Not a true Audubon here. You know, the experts who can distinguish between the two million variations of sparrows…with one eye closed. Nope, I’m not one of them. But there are some birds that even I can point out with some degree of confidence. Bob goes considerably beyond that—his still has his trusty Peterson’s from high school, and if there is a question about a sighting, out comes the book, color plates and all!
One that I get a little excited about is the red-headed woodpecker. Okay, yes, I know there are a plethora of woodpecker types, and some of them have even helped themselves to generous portions of the telephone pole in my yard. Many times, I can hear them before I can see them—that unmistakable sound of a jack-hammer, especially if a confused bird tries to get grubs out of my aluminum siding. So, no, I can’t tell you definitively if it’s a Hairy or a Downey, but the good ‘ole standard Red-Headed one I’m pretty good at. (Maybe it’s because I grew up with Woody the Woodpecker?)
My middle daughter has one of these as a recurring visitor up here in her Catskills backyard. I’ve seen him twice now. Just beautiful. Of course, at first I was able to recognize him because of the signature bright red ski mask he wears. But this morning’s sighting was a little more interesting. I first saw his under-wings in full flight, the dark color and white stripes; that, plus the general size of the specimen, and I thought, hey! Is that him again?
And then, of course, he landed, and flashed that bright red head through the trees. A welcome site, since I don’t see many of that kind in my Missouri backyard.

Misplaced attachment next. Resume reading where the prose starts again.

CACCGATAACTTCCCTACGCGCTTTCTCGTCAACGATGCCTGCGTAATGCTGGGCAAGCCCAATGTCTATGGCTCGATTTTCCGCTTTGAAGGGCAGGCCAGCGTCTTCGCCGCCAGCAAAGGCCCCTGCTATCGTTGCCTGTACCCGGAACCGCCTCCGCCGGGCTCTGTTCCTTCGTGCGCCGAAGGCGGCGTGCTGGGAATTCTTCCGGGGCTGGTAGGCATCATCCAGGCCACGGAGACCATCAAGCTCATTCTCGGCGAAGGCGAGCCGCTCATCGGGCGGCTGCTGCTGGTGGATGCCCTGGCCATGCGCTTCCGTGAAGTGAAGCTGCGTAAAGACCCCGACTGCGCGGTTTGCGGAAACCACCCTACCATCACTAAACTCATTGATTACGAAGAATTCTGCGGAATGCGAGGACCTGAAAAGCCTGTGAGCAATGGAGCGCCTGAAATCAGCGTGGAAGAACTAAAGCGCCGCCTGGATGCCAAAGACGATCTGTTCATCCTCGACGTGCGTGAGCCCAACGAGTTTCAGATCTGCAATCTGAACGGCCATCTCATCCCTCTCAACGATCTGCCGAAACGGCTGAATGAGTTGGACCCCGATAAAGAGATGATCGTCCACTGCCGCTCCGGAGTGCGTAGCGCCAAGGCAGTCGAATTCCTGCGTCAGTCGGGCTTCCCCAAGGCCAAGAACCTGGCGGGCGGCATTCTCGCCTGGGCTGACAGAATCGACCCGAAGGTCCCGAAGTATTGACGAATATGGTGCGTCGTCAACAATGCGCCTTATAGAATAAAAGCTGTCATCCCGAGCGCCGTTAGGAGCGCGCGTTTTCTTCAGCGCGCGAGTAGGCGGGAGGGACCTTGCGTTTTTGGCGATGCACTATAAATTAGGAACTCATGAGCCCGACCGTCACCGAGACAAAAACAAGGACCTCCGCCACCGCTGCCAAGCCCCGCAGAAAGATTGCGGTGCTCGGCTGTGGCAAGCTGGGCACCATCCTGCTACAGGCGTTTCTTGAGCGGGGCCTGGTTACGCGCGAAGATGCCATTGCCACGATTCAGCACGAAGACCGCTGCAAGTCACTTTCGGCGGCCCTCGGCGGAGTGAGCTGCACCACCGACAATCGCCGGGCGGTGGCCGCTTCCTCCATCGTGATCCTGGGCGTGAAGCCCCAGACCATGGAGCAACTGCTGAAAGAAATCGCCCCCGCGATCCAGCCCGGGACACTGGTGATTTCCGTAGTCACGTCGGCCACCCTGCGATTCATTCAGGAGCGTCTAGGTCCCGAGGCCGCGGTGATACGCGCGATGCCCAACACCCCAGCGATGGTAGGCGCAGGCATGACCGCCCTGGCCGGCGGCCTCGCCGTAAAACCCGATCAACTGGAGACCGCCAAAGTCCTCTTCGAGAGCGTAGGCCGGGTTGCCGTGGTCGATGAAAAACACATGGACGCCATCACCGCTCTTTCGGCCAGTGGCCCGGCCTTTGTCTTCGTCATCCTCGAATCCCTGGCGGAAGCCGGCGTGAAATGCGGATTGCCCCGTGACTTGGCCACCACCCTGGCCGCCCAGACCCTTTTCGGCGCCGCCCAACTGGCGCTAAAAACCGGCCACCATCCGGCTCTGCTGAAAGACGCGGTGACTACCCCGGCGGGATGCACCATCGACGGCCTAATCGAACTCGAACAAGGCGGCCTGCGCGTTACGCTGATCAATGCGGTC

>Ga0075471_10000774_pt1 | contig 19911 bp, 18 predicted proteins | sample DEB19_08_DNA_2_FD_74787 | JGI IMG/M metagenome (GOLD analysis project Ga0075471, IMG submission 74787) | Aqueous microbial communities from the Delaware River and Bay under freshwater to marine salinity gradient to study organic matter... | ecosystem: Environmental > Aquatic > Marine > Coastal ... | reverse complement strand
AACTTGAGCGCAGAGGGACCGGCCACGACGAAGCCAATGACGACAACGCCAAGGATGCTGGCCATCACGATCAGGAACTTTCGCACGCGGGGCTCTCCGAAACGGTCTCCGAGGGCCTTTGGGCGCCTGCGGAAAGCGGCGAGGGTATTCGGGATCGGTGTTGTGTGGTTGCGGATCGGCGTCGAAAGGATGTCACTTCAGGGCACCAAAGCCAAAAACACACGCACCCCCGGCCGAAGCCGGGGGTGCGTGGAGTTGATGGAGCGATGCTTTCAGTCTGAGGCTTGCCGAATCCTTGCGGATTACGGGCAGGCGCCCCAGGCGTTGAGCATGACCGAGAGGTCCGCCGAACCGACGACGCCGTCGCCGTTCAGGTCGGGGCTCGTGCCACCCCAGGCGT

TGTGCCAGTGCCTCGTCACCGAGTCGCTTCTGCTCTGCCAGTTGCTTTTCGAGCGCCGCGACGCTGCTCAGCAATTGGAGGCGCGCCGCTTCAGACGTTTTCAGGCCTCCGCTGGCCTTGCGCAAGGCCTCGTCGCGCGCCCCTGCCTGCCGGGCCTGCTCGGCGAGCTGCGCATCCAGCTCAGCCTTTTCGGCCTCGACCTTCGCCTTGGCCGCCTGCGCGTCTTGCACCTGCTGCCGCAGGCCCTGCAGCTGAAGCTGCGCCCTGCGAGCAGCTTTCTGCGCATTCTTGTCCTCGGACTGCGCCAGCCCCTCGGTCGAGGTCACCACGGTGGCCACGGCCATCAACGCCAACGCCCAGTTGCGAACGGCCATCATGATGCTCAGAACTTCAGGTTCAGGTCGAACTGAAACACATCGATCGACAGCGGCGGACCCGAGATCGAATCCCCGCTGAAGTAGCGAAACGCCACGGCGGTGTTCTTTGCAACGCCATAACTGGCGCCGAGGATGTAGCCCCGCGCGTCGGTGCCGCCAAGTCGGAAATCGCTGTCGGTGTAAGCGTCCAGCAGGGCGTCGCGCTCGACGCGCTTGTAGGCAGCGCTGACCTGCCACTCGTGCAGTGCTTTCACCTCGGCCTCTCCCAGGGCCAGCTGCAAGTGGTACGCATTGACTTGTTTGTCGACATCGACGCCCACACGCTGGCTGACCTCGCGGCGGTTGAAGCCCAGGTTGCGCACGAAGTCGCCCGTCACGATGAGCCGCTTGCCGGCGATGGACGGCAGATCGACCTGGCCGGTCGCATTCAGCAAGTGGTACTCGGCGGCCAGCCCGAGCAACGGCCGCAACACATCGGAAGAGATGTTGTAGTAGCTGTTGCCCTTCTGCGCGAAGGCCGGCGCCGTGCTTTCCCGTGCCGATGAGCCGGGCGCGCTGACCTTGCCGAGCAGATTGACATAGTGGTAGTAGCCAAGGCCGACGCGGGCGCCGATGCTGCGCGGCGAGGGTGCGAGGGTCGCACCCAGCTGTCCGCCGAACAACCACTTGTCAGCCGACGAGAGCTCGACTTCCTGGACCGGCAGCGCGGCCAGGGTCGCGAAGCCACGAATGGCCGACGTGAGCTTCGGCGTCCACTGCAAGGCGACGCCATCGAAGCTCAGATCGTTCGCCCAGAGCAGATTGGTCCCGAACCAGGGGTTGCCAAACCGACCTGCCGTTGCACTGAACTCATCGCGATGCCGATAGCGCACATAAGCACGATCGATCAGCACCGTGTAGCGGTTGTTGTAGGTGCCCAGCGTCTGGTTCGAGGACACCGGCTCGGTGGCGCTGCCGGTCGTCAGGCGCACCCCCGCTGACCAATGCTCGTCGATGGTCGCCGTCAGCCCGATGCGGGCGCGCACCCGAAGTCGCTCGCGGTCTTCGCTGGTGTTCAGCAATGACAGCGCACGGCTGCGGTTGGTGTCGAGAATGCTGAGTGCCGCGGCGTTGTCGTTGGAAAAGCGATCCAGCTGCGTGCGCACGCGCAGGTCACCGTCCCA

My knowledge and experience in this area was limited, but it was still knowledge and experience, enough so that I was able to recognize my morning visitor even before sighting his obvious distinguishing mark. Audubons have the advantage of much more invested time in study and pursuit of their passion. I would go so far as to say that they are intimately acquainted with their subject. They don’t need the capstone markings, but can probably point out birds merely by flight pattern, movement, call, and other less apparent clues.
And it occurs to me…
Recognizing our Father’s workings also takes practice and skill, which means invested time and effort. Sometimes He may choose to make Himself obvious (the Resurrection is not a minor example, but there are also others.) I think most often, however, He makes circumstances more, hmmm…dare I say interestingly challenging to find His involvement? Sometimes, like my husband, we have to go back to “the book”, or even check in with those more experienced. It is our privilege, as well as responsibility, to search out the less obvious clues, if you will, not because God’s trying to make it hard, but because His goal for us is intimacy with Him.
“Then Christ will make his home in your hearts as you trust in him. Your roots will grow down into God’s love and keep you strong. And may you have the power to understand, as all God’s people should, how wide, how long, how high, and how deep his love is.”
Ephesians 3:17-18 Holy Bible. New Living Translation copyright© 1996, 2004, 2007, 2013 by Tyndale House Foundation. All rights reserved.